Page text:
I hesitated, fearful for my own safety, then leapt off my bed, got into my shoes and ran out onto the street. There I saw a woman being pulled around by a much larger guy, but now this woman had a support team of one; an ageing female, not particularly strong.

On a crossroads, with houses in every direction, no one else had turned out to help this woman. What stopped them? If it was fear, I understand that. The point of this letter is not about what happened next, but to say that physical intervention isn’t always necessary to prevent someone else being seriously hurt, just as it wasn’t in this case. The point is to ask people to change their immediate response to someone being assaulted and calling out for help.

Responding quickly, before the victim has been downed, can reduce any need for physical intervention. Witnesses, and the realisation that the victim now has allies and is no longer alone can be a powerful enough deterrent to make an aggressor cool off, and leave.

If everyone turns out and, standing well out of striking distance, makes it clear that the victim is no longer alone, police have been called, and that every move is being witnessed; that can be enough. The aggressor doesn’t know who may be strong enough to turn the tables, or whether the police may turn up in time.

So please, if you hear someone in trouble, just show up, and do what you can to prevent serious harm.

On the night that I found myself in that situation I stood on the other side of the crossroads. I called out to the guy to leave her alone, I made it clear I was witnessing, and called to the woman to run to me. The guy eventually let go enough for the woman to break free and run into a nearby house.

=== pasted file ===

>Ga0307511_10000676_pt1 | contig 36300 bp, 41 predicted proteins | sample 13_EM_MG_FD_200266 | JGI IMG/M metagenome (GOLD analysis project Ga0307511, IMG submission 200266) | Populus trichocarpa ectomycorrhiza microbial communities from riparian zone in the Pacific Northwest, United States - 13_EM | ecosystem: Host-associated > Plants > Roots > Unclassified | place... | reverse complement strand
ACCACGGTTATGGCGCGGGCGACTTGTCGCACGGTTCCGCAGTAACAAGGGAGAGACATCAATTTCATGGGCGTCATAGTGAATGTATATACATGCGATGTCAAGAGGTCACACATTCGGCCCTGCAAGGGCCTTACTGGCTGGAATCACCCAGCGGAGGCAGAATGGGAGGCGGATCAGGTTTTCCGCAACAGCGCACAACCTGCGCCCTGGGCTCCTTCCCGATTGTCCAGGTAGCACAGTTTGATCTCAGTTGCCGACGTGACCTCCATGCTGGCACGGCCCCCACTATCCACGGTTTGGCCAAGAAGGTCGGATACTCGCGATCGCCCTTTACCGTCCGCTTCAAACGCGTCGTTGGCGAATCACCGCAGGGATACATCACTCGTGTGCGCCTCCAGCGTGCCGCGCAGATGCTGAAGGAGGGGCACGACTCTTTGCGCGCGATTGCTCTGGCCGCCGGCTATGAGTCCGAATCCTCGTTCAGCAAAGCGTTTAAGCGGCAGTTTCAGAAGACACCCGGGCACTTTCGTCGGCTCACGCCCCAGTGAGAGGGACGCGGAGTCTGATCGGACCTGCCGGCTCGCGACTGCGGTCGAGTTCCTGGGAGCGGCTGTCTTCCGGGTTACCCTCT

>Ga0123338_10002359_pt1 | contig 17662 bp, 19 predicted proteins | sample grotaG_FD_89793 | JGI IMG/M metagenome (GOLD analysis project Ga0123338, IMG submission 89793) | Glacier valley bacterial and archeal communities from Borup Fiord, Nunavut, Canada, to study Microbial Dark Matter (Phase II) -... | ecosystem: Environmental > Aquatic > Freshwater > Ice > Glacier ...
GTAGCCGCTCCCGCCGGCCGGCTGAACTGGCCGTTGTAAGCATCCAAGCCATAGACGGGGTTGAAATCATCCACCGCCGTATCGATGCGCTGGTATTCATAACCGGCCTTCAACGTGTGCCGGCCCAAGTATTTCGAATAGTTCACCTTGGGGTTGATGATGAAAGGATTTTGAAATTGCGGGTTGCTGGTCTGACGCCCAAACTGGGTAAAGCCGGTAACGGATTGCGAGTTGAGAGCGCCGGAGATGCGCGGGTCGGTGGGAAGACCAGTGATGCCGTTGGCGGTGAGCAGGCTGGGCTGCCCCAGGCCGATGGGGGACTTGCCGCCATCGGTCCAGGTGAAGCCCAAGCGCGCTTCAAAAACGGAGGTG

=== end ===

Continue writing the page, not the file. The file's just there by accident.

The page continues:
I stayed, waiting and listening. There was no more shouting, the guy walked to a car, I went home unharmed by having intervened, and possibly having made a difference to the outcome.

Why didn’t I rely on the police? When someone is being assaulted, they need help immediately. The police don’t seem to have the resources to arrive quickly enough to make a difference. Sometimes it’s hours later. So when someone outside needs help, calling the police, then just staying indoors is unlikely to prevent serious harm. Many victims of assault relate that there were people within earshot, but no one came to help them.

I have failed to step up in the past, when woken in the night on a busy city street. I wanted someone bigger and stronger than me to go. No one did until it was too late. The consequences for the victim were terrible. The guilt of my inaction stays with me. I have promised myself, never again.


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4 COMMENTS

  1. Attention Stefanie, Men tend to back off when there is a witness! is not a good statement, the echo should not publish this type of fueled comment it’s rubbish.

  2. Darren – I’m not sure what you mean by a ‘good comment’ that isn’t. Talk with any Life Line worker & they
    will give you the same rap along with those employed in Women’s shelters. Heads stuck in sand has allowed
    an increase in abuse & stuffed-up lives. Truth itself is risk taking. A human being will understand that.